Sean Connery set the benchmark for James Bond and was always a star

With a surname like mine, I was always going to grow up being acutely aware of James Bond. 

And from the moment I was taken to see You Only Live Twice as a birthday treat, Bond was always Sean Connery.

Tall, menacingly muscular and with a mischievous charm that mixed a gentle Scottish brogue, a secret smile and that famously lisped 's', Connery set the benchmark for 007. 

Leave aside the endless arguments about who was the best Bond, the key thing is that Connery was the first and set the standards by which all his successors would be measured. And as a small boy, I loved him.

Tall, menacingly muscular and with a mischievous charm that mixed a gentle Scottish brogue, a secret smile and that famously lisped 's', Connery set the benchmark for 007, writes film critic MATTHEW BOND. Pictured: Sean Connery as James Bond in Dr No

Tall, menacingly muscular and with a mischievous charm that mixed a gentle Scottish brogue, a secret smile and that famously lisped 's', Connery set the benchmark for 007, writes film critic MATTHEW BOND. Pictured: Sean Connery as James Bond in Dr No

Made in quick succession, Dr No (1962), From Russia with Love (1963, Goldfinger (1964) and Thunderball (1965) established the iconography of the character. Pictured: Sir Sean in Dr No Pictured: Sean Connery as James Bond in Dr No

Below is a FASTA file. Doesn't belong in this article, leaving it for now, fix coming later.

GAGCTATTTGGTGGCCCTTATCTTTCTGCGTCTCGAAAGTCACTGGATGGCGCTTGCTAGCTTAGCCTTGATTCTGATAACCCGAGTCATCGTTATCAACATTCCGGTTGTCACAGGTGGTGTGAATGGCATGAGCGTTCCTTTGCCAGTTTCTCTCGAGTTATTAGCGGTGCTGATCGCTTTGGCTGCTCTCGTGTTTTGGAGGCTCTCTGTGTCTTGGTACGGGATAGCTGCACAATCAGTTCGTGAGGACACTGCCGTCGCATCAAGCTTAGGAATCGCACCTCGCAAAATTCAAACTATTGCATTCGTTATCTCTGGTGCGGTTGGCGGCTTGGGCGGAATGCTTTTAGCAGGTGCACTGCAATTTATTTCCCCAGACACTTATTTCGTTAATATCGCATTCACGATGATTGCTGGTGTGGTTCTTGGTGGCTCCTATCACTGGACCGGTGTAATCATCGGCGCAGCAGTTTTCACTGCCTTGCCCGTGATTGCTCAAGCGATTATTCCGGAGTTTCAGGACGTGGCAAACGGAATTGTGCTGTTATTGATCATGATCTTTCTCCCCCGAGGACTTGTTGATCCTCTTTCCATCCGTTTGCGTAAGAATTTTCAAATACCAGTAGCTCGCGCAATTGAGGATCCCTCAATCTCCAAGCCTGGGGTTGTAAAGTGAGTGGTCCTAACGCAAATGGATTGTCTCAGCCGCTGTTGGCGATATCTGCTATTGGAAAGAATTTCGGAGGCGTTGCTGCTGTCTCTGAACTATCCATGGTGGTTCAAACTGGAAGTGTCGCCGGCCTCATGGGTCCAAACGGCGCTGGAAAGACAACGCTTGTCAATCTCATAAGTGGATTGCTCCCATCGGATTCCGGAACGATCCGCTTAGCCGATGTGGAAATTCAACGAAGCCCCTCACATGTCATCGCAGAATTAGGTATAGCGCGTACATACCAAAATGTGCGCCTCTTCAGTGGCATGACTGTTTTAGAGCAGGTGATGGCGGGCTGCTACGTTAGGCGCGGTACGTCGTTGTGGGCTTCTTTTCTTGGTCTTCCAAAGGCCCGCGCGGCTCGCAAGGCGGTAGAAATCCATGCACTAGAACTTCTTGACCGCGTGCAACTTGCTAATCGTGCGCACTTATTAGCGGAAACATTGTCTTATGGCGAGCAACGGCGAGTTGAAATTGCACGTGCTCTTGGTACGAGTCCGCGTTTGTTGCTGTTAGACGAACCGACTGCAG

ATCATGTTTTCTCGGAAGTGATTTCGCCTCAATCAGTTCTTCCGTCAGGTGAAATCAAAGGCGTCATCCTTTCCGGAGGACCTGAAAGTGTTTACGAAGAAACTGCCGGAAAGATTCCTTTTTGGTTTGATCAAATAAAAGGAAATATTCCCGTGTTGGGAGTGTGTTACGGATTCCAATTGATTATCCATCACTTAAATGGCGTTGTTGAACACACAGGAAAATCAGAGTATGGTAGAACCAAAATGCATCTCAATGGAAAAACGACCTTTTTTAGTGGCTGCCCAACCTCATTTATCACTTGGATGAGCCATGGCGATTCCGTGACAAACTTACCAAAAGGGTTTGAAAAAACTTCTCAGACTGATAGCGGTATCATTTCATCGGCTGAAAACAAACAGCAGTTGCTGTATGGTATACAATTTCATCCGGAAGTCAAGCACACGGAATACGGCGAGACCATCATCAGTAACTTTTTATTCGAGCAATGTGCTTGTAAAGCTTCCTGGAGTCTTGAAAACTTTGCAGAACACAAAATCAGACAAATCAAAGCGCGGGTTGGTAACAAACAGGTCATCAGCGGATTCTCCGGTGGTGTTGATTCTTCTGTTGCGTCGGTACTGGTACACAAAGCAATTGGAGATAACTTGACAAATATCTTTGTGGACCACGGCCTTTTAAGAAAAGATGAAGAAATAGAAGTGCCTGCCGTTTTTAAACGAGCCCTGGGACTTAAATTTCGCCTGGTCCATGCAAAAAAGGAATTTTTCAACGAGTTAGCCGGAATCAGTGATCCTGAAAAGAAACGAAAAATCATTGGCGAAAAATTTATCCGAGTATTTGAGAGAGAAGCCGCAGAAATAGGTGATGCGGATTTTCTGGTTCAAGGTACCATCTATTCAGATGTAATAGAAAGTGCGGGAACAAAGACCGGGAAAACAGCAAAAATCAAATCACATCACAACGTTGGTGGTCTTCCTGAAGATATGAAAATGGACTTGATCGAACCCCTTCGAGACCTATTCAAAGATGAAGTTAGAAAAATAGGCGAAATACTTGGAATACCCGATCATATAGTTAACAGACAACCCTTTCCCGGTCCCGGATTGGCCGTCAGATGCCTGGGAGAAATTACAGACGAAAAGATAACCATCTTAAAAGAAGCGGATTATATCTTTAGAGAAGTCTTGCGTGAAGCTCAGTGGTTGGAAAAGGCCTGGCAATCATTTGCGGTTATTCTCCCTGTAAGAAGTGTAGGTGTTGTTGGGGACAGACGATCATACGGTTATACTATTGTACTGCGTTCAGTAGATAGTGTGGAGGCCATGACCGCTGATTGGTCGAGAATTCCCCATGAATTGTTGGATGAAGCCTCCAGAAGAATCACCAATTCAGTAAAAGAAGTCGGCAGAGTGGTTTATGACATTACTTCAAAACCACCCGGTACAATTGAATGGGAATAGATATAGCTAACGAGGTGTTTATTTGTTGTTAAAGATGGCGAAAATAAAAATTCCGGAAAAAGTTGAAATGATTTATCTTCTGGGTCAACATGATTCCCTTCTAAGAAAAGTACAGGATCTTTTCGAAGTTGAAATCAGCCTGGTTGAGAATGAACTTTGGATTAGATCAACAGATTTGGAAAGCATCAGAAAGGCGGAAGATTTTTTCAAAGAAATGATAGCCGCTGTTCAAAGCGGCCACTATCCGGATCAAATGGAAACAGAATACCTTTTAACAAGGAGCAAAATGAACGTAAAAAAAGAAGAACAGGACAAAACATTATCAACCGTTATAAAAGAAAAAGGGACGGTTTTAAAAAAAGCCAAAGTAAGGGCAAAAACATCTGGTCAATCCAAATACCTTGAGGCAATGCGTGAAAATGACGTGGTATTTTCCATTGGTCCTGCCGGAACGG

Made in quick succession, Dr No (1962), From Russia with Love (1963, Goldfinger (1964) and Thunderball (1965) established the iconography of the character. Pictured: Sir Sean in Dr No Pictured: Sean Connery as James Bond in Dr No

It didn't matter that he would only make one more good Bond film (let's draw a veil over the ill-advised Never Say Never Again) before handing over the Walther PPK to Roger Moore, his four earlier outings as Britain's most famous secret agent would be repeated regularly on TV, becoming a formative part of so many childhoods, mine included.

Made in quick succession, Dr No (1962), From Russia with Love (1963, Goldfinger (1964) and Thunderball (1965) established the iconography of the character – the guns, the girls, the villains - so much so that it was sometimes difficult to know where James Bond ended and the real Connery – in real life a famously private individual – began. 

With a surname like mine, I was always going to grow up being acutely aware of James Bond, writes film critic MATTHEW BOND

With a surname like mine, I was always going to grow up being acutely aware of James Bond, writes film critic MATTHEW BOND

Edinburgh's best-known former milkman and artist's model had definitely come a long way.

It was during Connery's crucial tenure of the role that so many key elements of the franchise were established, moments and supporting characters that still echo down the decades.

Ursula Andress emerging from the sea in that bikini, Ernst Stavro Blofeld and his cat, Miss Moneypenny, Honor Blackman introducing herself as Pussy Galore…. 'I must be dreaming,' came the famous reply that seemed as much Connery as it did Bond.

None of these moments or characters would be the same without Connery's Bond and, as a film critic, it's been fascinating to see how when its producers sought to revitalise the franchise

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